Lunchtime-laziness hit me pretty much at the same time the cold air did. Could I really be bothered going far for food - and in these shoes? I crossed the road to a cafe that had always suffered the disconnect of looking scungy, but with solid, reasonable fare.
The faces behind the counter were different - the accents changed from soft Chinese to Mediterranean Melbournese. The food looked the same - sortof - if a little.. tired. Moving to the warming counter, I requested a small plate of lasagna.
The old people used to bring my order to the table. These new people made me wait. If there had been more customers, the counter would have been quite congested, but the cafe was uncharacteristically quiet.
Making my way with my lasagna, I pulled a too-close-to-the-wall table into a better position, seated and rummaged for my book. Forking the lasagna, it too seemed to be suffering from fatigue. It tasted okay, but not the top-end of okay.
The Mediterranean Melbournese was easy to hear from their kitchen. Besides a quiet, unpopulated cafe, the voices had a natural pitch to travel.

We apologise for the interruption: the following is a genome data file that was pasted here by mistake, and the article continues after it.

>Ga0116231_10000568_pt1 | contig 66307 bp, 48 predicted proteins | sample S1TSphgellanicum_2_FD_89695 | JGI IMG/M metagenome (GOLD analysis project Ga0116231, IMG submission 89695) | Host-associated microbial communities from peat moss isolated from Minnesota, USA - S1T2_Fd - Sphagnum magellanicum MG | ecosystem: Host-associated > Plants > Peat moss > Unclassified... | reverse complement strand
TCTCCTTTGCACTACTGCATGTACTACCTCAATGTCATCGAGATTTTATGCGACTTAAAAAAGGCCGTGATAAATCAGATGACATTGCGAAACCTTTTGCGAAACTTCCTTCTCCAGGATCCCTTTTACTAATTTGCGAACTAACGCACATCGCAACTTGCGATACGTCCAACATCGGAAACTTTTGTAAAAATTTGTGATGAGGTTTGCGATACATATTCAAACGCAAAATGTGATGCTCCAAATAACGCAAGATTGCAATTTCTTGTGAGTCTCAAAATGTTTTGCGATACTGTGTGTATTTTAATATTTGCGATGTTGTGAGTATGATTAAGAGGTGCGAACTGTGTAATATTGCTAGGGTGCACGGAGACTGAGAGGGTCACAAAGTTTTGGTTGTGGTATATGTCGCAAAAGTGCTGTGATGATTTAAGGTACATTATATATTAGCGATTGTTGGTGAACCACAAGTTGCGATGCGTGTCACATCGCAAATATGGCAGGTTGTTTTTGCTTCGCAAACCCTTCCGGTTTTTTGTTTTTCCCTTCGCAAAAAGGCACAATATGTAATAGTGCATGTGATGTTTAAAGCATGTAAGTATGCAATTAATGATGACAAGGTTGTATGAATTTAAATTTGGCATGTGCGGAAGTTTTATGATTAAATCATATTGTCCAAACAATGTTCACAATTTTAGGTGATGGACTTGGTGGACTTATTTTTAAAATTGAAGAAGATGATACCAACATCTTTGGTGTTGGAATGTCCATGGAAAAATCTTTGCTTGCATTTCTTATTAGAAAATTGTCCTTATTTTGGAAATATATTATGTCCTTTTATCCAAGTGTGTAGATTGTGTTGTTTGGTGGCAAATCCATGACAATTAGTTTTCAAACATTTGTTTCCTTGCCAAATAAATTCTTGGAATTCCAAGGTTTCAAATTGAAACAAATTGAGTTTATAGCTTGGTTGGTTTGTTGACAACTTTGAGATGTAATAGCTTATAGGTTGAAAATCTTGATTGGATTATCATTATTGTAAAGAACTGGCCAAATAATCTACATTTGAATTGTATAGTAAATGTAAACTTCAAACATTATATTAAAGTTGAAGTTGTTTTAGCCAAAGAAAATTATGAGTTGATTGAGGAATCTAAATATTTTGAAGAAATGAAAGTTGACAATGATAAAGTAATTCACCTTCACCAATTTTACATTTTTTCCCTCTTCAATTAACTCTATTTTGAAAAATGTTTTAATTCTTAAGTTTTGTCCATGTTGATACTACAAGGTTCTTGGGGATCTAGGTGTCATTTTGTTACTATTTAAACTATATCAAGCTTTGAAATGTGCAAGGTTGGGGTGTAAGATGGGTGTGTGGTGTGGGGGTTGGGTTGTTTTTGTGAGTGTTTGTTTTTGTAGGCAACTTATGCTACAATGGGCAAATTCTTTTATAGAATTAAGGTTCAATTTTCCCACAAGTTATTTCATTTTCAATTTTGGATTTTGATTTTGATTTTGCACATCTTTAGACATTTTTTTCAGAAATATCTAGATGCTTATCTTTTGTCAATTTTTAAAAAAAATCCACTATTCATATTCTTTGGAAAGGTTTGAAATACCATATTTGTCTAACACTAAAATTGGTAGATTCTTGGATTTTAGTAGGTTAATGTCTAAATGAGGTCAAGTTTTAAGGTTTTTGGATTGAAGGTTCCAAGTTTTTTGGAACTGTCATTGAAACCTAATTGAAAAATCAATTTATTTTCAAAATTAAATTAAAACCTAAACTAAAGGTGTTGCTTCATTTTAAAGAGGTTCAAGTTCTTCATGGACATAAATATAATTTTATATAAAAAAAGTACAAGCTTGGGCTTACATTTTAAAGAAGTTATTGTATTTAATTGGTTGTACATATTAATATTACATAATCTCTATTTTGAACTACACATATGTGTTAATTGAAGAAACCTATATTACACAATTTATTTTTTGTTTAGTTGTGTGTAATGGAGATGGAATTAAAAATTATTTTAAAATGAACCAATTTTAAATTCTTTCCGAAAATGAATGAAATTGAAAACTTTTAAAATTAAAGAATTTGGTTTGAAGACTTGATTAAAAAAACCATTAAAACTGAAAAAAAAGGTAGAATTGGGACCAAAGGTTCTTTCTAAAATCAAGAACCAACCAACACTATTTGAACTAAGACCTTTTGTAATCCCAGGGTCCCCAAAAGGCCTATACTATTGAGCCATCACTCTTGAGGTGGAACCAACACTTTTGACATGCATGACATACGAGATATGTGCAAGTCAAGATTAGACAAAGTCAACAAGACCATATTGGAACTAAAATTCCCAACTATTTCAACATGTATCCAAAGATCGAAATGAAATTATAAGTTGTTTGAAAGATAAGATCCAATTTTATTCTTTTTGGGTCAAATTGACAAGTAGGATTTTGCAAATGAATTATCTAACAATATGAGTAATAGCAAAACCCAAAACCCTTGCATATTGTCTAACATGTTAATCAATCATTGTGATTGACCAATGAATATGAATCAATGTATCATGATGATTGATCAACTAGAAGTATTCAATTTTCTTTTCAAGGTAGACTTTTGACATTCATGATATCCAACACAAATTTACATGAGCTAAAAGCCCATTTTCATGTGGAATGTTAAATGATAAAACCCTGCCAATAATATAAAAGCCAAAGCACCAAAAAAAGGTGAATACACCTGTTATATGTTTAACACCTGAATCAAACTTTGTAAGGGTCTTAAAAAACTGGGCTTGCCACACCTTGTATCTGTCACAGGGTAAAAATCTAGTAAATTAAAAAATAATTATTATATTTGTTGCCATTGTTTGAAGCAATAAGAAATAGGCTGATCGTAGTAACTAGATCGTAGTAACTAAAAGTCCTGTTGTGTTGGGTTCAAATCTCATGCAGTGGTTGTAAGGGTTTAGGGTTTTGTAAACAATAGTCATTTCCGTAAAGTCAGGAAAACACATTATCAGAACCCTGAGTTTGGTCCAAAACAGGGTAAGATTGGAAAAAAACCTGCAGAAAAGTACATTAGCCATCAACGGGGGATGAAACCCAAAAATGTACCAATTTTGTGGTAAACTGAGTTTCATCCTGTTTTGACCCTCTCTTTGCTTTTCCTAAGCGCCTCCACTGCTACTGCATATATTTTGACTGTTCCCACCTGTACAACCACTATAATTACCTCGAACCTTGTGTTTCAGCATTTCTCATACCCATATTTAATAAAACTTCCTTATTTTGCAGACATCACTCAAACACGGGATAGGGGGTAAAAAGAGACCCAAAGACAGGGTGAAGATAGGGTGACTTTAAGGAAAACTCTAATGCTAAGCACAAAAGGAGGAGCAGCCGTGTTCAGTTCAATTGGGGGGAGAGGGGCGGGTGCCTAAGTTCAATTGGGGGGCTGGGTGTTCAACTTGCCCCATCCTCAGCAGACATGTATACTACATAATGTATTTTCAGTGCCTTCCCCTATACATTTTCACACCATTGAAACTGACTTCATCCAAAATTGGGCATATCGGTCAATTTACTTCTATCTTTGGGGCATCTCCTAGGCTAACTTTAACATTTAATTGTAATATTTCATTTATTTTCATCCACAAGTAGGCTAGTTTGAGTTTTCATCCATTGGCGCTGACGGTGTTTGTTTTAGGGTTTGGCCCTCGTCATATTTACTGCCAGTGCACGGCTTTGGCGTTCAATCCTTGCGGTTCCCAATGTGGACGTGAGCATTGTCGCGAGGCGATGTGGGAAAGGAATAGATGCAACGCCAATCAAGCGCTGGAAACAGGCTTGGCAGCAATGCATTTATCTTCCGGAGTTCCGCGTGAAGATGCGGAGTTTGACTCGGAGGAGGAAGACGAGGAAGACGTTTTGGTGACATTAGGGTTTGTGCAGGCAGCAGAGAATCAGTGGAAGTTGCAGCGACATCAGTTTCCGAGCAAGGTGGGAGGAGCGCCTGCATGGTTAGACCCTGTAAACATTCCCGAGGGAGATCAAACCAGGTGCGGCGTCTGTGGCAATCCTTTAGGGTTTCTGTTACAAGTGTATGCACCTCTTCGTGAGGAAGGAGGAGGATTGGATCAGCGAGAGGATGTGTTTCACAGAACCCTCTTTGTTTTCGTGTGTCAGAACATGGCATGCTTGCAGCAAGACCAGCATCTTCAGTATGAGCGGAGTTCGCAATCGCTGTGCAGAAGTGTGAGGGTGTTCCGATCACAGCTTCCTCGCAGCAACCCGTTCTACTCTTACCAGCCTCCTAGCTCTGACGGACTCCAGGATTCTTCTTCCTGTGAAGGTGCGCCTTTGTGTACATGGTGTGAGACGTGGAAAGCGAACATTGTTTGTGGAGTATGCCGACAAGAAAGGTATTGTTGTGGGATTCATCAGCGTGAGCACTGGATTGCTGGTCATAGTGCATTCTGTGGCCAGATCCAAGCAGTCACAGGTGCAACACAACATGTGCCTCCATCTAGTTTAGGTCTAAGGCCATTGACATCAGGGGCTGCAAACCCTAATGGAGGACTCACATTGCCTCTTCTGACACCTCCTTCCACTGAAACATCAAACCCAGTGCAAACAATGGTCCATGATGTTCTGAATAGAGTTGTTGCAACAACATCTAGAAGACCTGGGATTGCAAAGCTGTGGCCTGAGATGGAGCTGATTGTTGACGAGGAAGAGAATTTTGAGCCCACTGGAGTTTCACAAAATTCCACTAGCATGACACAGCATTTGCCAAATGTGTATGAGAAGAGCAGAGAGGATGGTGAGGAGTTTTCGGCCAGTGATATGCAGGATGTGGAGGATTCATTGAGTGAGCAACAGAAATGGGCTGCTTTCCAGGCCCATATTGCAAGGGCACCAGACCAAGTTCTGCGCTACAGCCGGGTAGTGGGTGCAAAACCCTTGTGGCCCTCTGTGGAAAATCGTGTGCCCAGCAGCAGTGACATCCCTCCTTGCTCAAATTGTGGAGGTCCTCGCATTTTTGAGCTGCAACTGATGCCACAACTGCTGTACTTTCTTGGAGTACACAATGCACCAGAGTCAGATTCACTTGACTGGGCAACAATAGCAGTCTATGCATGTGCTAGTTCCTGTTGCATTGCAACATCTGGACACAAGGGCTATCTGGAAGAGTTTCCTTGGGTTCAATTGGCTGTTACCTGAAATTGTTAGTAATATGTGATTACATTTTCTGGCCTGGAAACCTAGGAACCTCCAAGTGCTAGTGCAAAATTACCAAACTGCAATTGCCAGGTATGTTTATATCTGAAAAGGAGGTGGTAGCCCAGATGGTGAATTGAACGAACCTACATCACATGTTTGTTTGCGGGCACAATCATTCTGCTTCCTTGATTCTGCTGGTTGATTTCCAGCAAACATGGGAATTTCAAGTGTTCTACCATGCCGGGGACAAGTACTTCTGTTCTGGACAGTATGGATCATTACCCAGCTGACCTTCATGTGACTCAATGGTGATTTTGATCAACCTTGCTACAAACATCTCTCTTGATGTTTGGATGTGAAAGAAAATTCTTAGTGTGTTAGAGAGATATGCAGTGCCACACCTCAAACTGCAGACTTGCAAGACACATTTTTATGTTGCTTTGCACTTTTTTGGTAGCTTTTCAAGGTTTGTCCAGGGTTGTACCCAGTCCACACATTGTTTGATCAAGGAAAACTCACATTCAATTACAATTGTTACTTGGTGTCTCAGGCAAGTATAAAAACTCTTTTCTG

The voices were wondering why the cafe was so quiet. Paranoid ideas surfaced regarding local competing cafes and restaurants offering free lunches to lure customers away from their establishment. I looked around properly this time - there were only three of us in this cafe where many times before it was hard to find a seat.
Ideas and conspiracies changed to topics about the food, and why the banana bread wasn't selling, and why they had so much salad left over.
Then, and this is why I'm telling you this story, the question was asked - clear, and to the point "Do you think there's salmonella in the lasagna?"
I doubt the new owners of this once prosperous cafe will ever figure out why their business is dropping off - they may continue to dream up conspiracies of their competitors giving away free lunches - when all they have to do is stop talking.